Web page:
Japan nuclear 'stress test' plans criticised
Japan's plan to hold further safety tests on its nuclear plants has drawn widespread criticism, and heaped more pressure on Prime Minister Naoto Kan.
The government announced the tests just weeks after declaring that the nuclear plants were safe to restart.
Officials gave no timescale, sparking concern that the country could face power outages all year.
The 11 March earthquake and tsunami wrecked the Fukushima Daiichi plant, causing a review of nuclear power.
Engineers are still working to shut down the plant, where three reactors melted down and radioactive material has leaked out.
The 9.0-magnitude earthquake - the country's most powerful on record - created a massive tsunami that levelled towns along the country's north-east coast.
A local mayor said he had withdrawn permission to restart a nuclear plant in his town in protest at the latest tests announced by the government.
Hideo Kishimoto, mayor of Genkai town, had consented on Monday to the plant's reactors reopening.
It was due to be the first to restart after the tsunami.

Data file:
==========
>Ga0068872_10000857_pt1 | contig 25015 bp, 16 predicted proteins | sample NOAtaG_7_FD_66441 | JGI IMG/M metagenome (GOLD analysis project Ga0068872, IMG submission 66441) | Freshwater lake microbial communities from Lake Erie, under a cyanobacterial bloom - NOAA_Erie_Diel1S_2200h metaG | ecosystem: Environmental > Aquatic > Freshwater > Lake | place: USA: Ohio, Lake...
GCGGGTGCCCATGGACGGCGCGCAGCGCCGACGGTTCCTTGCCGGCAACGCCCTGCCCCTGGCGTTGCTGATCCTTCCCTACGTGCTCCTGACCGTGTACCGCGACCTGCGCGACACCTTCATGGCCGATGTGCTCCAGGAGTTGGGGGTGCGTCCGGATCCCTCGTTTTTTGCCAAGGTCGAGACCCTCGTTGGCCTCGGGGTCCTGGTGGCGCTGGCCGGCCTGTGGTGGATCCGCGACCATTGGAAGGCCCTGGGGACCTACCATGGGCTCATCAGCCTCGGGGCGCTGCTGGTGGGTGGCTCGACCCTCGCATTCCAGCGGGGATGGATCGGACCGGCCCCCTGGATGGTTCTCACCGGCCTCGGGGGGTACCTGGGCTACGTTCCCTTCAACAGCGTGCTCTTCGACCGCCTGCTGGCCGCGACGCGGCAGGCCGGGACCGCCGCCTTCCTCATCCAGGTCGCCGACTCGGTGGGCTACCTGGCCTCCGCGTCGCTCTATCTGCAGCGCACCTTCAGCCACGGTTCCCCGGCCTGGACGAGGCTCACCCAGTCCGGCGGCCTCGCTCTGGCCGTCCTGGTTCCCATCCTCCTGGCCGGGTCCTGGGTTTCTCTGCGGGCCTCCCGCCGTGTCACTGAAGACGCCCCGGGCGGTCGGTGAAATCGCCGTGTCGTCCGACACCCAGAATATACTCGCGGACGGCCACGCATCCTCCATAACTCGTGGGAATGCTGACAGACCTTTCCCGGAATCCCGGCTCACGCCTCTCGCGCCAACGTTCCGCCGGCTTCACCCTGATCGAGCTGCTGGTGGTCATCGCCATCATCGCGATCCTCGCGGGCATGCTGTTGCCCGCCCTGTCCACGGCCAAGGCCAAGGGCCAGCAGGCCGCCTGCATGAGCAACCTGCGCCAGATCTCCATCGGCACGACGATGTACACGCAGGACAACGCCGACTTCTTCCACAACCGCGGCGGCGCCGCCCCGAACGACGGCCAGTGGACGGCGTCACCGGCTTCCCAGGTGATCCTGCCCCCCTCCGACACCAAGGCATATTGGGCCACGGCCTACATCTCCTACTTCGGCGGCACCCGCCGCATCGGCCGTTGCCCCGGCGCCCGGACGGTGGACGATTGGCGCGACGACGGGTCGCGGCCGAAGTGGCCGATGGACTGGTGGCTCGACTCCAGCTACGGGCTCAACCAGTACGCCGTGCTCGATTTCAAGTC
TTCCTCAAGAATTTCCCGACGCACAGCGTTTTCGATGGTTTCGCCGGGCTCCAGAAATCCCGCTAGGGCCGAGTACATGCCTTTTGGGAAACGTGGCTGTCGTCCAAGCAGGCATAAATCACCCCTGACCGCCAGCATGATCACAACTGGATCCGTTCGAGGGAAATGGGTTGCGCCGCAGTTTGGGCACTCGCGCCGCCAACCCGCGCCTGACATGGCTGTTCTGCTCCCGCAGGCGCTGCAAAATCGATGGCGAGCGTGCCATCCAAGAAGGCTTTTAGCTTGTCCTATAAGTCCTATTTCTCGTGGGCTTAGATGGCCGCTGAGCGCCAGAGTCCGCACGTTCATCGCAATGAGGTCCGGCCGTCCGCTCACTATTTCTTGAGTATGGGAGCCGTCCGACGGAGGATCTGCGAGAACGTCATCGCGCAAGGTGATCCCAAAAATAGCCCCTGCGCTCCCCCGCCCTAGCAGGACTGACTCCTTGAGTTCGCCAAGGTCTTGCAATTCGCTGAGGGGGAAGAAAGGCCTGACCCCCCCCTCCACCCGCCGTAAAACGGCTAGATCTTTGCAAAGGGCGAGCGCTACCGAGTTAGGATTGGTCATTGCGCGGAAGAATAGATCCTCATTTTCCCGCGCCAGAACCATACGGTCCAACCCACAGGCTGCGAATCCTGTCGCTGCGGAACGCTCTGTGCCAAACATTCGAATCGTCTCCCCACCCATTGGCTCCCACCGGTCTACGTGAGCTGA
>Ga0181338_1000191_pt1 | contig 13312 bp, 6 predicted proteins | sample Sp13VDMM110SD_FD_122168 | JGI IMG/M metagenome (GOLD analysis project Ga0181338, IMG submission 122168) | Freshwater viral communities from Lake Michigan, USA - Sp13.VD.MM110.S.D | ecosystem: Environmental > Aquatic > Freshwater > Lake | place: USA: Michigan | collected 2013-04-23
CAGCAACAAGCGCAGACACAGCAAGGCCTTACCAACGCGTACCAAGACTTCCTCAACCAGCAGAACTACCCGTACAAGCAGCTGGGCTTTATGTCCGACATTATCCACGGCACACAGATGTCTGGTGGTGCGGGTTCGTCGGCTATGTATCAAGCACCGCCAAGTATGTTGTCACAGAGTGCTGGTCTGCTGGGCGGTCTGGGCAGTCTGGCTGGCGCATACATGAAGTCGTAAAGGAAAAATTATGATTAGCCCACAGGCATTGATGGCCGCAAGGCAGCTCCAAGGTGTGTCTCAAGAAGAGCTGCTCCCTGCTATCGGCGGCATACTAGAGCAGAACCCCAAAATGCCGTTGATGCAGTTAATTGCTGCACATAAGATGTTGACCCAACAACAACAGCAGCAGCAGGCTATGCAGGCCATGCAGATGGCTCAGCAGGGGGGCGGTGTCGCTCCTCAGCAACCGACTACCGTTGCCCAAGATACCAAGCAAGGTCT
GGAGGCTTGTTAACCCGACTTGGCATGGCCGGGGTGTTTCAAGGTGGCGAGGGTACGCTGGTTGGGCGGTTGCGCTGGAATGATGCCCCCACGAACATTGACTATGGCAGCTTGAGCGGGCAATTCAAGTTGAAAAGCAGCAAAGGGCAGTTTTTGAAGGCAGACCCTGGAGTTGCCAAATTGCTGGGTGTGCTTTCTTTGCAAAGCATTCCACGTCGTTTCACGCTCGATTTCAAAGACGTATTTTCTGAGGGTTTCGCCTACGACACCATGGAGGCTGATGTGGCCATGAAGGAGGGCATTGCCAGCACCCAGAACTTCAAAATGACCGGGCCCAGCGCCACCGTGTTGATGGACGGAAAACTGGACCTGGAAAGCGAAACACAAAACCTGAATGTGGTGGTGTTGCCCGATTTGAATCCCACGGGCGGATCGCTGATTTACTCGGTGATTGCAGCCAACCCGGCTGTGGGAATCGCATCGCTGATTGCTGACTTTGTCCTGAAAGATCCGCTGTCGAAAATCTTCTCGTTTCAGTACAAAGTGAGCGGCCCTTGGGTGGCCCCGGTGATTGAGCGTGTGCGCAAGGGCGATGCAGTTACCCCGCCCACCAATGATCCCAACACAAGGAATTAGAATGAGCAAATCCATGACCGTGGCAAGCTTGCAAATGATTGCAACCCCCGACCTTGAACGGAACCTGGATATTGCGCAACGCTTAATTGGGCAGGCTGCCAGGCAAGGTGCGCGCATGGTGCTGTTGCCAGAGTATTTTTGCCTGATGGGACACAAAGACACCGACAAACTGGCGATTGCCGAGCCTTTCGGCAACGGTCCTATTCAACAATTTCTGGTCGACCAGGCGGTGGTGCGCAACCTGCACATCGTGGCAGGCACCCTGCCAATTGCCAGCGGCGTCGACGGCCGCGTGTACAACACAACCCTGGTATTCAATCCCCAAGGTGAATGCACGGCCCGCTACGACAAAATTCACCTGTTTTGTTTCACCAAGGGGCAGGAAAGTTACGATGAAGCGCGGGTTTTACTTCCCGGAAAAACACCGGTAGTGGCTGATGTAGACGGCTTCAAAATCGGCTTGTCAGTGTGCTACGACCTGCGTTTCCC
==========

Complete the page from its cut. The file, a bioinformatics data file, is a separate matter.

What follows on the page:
But Mr Kishimoto said of the government's announcement: "This made me feel my decision was meaningless, and I feel furious about it."
The government said it was satisfied that Japan's plants were safe, but the stress tests were designed to allay people's fears.
Two-thirds of Japan's 54 nuclear reactors are currently shut down as the government grapples with a rising tide of anti-nuclear sentiment among the public.
Prime Minister Kan has been under huge pressure over his handling of the nuclear crisis and the reconstruction of areas devastated by the tsunami and earthquake.
And critics have once again rounded on him after Wednesday's announcement of stress tests.
The announcement did not specify what the tests would entail, or how long they would take.
The Nikkei business daily said in an editorial that the announcement had "fuelled confusion".
The financial firm Goldman Sachs said in a statement that the prospect of sufficient nuclear power being available in Japan before summer peak demand was now remote.
The value of shares in Japanese energy firms fell sharply after the announcement.
Trade Minister Banri Kaieda, who had announced last month that the plants were safe to restart, said the extra tests were needed to "further increase the sense of safety".
Mr Kaieda told parliament on Thursday he would take responsibility for the confusion over the restarting of nuclear plants "when the time is right".
But he said he had no immediate plans to resign.
Waves from the tsunami caused back-up generators at the Fukushima Daiichi plant to fail, disabling reactor cooling systems and leading to meltdowns, explosions and radiation leaks.
The plant's operator Tepco has come under heavy criticism for failing to sufficiently prepare for the natural disasters.